Engineering and Comic Books or: The Zen of Comic Book Making, Part 2
In my last post, I tried to describe how drawing comics taught me about applying discipline and the understanding of process to my engineering work – and actually to my life as well. Period.
The sad truth is, I learned these lessons because I saw talented people NOT ACHIEVE their goals over and over again. They weren’t lazy, they weren’t dumb, but they somehow lacked understanding of their own creative process and how it fit into the overall scheme of the comic book world. And what a shame. I am sure most of you know people whom you admire, but that you feel may never reach their potential. Working in comics highlighted that for me early on, and I tried to understand what I could do to maximize my chances of succeeding, especially since I felt that I didn’t have half the talent that these other creators had. The only way for me to succeed – I knew I needed to have an edge!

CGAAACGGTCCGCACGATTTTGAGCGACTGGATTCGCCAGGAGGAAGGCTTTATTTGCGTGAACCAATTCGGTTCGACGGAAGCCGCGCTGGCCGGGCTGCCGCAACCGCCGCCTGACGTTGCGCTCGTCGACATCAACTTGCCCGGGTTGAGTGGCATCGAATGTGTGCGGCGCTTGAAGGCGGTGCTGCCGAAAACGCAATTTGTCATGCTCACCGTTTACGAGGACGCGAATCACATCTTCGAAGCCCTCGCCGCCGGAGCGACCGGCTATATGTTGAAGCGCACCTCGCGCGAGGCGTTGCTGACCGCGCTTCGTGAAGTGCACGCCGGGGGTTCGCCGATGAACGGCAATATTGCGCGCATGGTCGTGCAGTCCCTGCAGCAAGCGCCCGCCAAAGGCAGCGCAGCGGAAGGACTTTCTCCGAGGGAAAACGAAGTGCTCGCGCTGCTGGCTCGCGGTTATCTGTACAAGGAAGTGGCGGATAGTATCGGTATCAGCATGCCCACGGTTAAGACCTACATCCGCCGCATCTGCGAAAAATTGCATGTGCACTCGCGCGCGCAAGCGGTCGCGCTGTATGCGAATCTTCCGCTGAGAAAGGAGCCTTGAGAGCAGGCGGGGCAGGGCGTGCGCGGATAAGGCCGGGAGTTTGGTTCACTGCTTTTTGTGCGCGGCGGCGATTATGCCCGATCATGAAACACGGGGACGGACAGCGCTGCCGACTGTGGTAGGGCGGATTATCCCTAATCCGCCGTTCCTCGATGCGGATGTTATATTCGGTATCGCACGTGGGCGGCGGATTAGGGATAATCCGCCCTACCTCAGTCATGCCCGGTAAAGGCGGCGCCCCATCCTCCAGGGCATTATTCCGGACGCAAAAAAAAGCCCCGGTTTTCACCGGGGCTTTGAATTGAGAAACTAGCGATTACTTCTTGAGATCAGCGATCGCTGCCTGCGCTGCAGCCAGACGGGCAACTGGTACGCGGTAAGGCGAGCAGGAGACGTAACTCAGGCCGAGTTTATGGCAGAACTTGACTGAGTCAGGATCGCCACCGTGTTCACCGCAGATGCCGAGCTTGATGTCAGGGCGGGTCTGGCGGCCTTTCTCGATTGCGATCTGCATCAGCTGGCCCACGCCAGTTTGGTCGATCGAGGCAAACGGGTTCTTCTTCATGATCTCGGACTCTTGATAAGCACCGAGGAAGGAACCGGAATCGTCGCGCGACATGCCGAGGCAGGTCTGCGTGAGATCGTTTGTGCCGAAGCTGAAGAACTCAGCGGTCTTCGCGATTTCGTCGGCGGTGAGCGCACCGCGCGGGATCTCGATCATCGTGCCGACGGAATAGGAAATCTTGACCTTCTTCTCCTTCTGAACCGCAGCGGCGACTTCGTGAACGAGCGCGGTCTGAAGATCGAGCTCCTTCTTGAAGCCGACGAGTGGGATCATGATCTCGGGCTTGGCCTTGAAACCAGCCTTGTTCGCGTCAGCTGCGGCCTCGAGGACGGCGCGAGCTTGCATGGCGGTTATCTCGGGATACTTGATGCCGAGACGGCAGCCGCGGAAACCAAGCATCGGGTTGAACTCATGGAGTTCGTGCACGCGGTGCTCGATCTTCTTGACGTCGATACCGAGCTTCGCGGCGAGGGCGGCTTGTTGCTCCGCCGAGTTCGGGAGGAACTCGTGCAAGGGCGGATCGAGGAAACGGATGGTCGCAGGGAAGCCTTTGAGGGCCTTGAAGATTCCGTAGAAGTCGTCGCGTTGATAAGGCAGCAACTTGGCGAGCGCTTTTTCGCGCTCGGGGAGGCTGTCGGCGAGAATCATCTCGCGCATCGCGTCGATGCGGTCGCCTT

So I started with discipline and understanding of the process, but let me tell you, comics is a tough business (there are volumes written about that)! You need more than that to succeed, so I started working on developing a few more skills.
Drawing comics, I learned that every picture is a problem waiting to be solved.
It is true that some artists can sit down and paint a masterpiece in a few minutes. However, most artists I know and that I have read about, get an idea they want to express to their audience and then they sketch and sketch and sketch trying to figure out the best way to communicate that idea. They read books, go out on location, take photo references, and again sketch, and sketch, and sketch, and THEN they start drawing for real. Most of the time, it doesn’t turn out like they hoped and they are back to (you guessed it) sketching.
Drawing is about solving a number of problems: composition, stylistic approach, appropriate perspective, color scheme, but all of that is done in order to COMMUNICATE something to your audience.